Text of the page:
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Scientists Create Freely Accessible Largest Simulation of the Universe

An international team of researchers has created a whole new virtual universe and made it freely accessible on the cloud. Uchuu, which means outer space in Japanese, is the largest and most realistic simulation of the universe found today.

Scientists Create Freely Accessible Largest Simulation of the Universe.
The distribution of dark matter in a snapshot from Uchuu. The images show the dark matter halo of the largest galaxy cluster formed in the simulation at different magnifications. Image Credit: Tomoaki Ishiyama.

The Uchuu simulation comprises 2.1 trillion particles in a computational cube, an unmatched 9.63 billion light-years to a side.

In comparison, that is about three-quarters the distance between Earth and the most distant galaxies. Uchuu will enable the study of the evolution of the Universe on a level of both size and detail inconceivable so far.

Uchuu concentrated on the large-scale structures of the universe, like the mysterious halos of dark matter which control not only the formation of galaxies but also the proceedings of the entire universe itself. The scale of these structures lies between the largest galaxy clusters down to the smallest galaxies.

It is possible to find any alien civilization in the Uchuu as individual stars and planets are not resolved. However, a way in which Uchuu wins big in comparison to other virtual worlds is the time domain. Uchuu is capable of simulating the evolution of matter over almost the whole of the 13.8 billion-year history of the universe starting from the Big Bang until today. This is almost 30 times the time when the animal life first crawled out of the seas on Earth.

Uchuu is like a time machine: we can go forward, backward and stop in time, we can ‘zoom in’ on a single galaxy or ‘zoom out’ to visualize a whole cluster, we can see what is really happening at every instant and in every place of the Universe from its earliest days to the present, being an essential tool to study the Cosmos.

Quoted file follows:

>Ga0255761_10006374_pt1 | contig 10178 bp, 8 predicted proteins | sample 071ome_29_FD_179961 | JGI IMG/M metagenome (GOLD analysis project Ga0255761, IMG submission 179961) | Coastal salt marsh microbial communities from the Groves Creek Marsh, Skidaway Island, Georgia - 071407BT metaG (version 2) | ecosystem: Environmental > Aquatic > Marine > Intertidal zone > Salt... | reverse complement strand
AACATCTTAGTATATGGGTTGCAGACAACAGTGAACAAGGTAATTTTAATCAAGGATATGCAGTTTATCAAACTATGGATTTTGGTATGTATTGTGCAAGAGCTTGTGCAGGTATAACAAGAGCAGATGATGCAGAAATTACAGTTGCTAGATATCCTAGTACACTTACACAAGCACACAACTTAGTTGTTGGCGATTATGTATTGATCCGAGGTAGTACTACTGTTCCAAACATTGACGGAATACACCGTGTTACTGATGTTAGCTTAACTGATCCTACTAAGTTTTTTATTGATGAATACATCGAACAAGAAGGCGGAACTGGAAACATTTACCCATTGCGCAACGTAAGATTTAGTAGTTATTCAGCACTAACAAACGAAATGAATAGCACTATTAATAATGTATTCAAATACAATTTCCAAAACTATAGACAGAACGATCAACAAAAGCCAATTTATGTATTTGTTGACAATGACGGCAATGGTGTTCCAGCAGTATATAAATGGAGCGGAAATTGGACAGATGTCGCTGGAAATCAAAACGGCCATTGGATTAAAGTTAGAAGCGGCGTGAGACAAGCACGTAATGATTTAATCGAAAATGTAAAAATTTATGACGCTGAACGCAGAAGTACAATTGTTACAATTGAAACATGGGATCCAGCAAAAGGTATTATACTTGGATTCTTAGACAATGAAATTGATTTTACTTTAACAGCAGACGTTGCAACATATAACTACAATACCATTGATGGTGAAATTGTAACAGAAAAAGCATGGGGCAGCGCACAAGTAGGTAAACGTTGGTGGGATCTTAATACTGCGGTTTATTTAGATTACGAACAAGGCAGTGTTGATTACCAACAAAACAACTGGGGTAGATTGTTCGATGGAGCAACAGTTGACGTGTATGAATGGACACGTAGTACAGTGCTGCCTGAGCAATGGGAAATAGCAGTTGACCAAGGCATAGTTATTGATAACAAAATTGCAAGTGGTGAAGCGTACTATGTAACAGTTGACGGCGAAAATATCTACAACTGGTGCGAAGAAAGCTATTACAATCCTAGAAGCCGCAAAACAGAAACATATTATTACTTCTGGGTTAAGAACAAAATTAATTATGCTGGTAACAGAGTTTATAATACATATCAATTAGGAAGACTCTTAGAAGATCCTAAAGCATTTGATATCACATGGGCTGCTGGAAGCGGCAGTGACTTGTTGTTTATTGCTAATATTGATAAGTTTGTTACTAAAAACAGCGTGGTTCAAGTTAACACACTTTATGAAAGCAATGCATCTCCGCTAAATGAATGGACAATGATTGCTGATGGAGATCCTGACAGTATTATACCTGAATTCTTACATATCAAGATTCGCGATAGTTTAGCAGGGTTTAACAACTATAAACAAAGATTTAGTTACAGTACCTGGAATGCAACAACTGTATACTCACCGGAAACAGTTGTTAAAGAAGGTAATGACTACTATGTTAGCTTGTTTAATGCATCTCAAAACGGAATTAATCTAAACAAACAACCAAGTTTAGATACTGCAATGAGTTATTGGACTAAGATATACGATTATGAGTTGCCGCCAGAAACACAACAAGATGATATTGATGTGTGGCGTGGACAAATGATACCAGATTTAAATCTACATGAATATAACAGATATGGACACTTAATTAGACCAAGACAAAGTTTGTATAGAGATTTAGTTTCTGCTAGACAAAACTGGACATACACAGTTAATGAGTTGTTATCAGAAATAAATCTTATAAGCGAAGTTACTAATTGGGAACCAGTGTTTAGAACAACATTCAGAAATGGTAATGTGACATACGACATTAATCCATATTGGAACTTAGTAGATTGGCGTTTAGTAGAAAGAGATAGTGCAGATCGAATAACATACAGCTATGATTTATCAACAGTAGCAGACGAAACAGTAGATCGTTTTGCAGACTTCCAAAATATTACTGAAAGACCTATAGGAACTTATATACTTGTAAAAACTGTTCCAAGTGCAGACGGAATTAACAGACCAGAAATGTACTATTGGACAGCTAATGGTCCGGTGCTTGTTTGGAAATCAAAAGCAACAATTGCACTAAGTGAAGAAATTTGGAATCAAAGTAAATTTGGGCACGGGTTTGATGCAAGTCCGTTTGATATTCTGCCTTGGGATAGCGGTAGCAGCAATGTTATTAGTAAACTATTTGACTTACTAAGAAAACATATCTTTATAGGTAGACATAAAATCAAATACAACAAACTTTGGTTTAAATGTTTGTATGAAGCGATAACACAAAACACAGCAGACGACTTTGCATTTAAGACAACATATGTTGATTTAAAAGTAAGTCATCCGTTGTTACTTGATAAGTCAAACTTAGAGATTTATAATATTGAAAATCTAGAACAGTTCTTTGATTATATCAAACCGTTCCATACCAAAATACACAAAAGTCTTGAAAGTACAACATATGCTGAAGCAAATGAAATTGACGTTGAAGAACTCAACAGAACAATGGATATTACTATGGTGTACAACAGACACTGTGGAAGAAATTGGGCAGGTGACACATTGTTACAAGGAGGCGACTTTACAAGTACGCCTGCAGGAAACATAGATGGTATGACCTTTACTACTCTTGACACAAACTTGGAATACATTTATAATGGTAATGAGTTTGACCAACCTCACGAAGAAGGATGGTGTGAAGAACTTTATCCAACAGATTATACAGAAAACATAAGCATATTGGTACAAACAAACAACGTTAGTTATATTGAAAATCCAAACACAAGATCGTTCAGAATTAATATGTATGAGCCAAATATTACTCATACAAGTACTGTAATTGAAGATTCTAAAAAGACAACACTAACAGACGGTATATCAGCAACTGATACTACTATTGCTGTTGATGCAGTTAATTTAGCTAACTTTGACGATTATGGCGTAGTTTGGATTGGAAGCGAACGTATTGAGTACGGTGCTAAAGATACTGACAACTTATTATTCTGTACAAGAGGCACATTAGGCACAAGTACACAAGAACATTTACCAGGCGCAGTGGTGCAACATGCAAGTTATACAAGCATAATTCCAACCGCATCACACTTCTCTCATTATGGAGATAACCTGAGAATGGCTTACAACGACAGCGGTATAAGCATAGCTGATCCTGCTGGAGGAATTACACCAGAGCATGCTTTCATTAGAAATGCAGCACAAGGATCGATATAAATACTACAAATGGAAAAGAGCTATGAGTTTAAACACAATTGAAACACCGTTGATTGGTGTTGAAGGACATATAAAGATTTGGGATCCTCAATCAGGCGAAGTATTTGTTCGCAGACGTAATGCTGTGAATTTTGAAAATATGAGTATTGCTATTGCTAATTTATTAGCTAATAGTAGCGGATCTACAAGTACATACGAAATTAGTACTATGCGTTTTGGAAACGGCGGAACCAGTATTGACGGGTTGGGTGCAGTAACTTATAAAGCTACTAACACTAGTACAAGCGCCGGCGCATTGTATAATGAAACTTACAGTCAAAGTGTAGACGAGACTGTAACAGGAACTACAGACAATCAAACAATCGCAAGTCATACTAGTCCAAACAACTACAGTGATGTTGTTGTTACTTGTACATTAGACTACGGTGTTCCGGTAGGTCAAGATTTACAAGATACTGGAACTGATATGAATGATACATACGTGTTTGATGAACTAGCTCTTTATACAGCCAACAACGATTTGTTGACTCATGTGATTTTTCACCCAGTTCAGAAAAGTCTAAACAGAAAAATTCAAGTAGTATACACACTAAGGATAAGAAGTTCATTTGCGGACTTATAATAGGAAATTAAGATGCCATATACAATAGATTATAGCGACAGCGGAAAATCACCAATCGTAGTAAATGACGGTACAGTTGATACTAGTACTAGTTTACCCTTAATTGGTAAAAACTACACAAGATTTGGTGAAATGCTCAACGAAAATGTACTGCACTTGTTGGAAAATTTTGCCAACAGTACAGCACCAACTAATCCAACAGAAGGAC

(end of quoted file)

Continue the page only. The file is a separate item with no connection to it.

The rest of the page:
Julia F. Ereza, PhD Student, Instituto Astrofísica Andalucía, Consejo Superior de Investigaciones Científicas

An international team of researchers from Japan, Spain, the United States, Argentina, Australia, Chile, France and Italy developed Uchuu using ATERUI II, which is the world’s most powerful supercomputer dedicated to astronomy. It still took a year, using this powerful tool, to produce Uchuu.

To produce Uchuu we have used ... all 40,200 processors (CPU cores) available exclusively for 48 hours each month. Twenty million supercomputer hours were consumed, and 3 Petabytes of data were generated, the equivalent of 894,784,853 pictures from a 12-megapixel cell phone.

Tomoaki Ishiyama, Associate Professor, Chiba University

The researchers employed high-performance computational methods to compress data on the formation and evolution of dark matter haloes in the Uchuu simulation into a 100-terabyte catalog.

The catalog can be accessed by everyone to use the format. The credit goes to the computational infrastructure skun6 situated at the Instituto de Astrofísica de Andalucía (IAA-CSIC), the RedIRIS group and the Galician Supercomputing Center (CESGA). Future information releases will include catalogs of virtual galaxies and gravitational lensing maps.

Big Data science products from Uchuu will support astronomers to understand Big Data galaxy surveys expected in the future from facilities like the Subaru Telescope and the ESA Euclid space mission.

Journal Reference:

Ishiyama, T., et al. (2021) The Uchuu simulations: Data Release 1 and dark matter halo concentrations. Monthly Notices of the Royal Astronomical Society.

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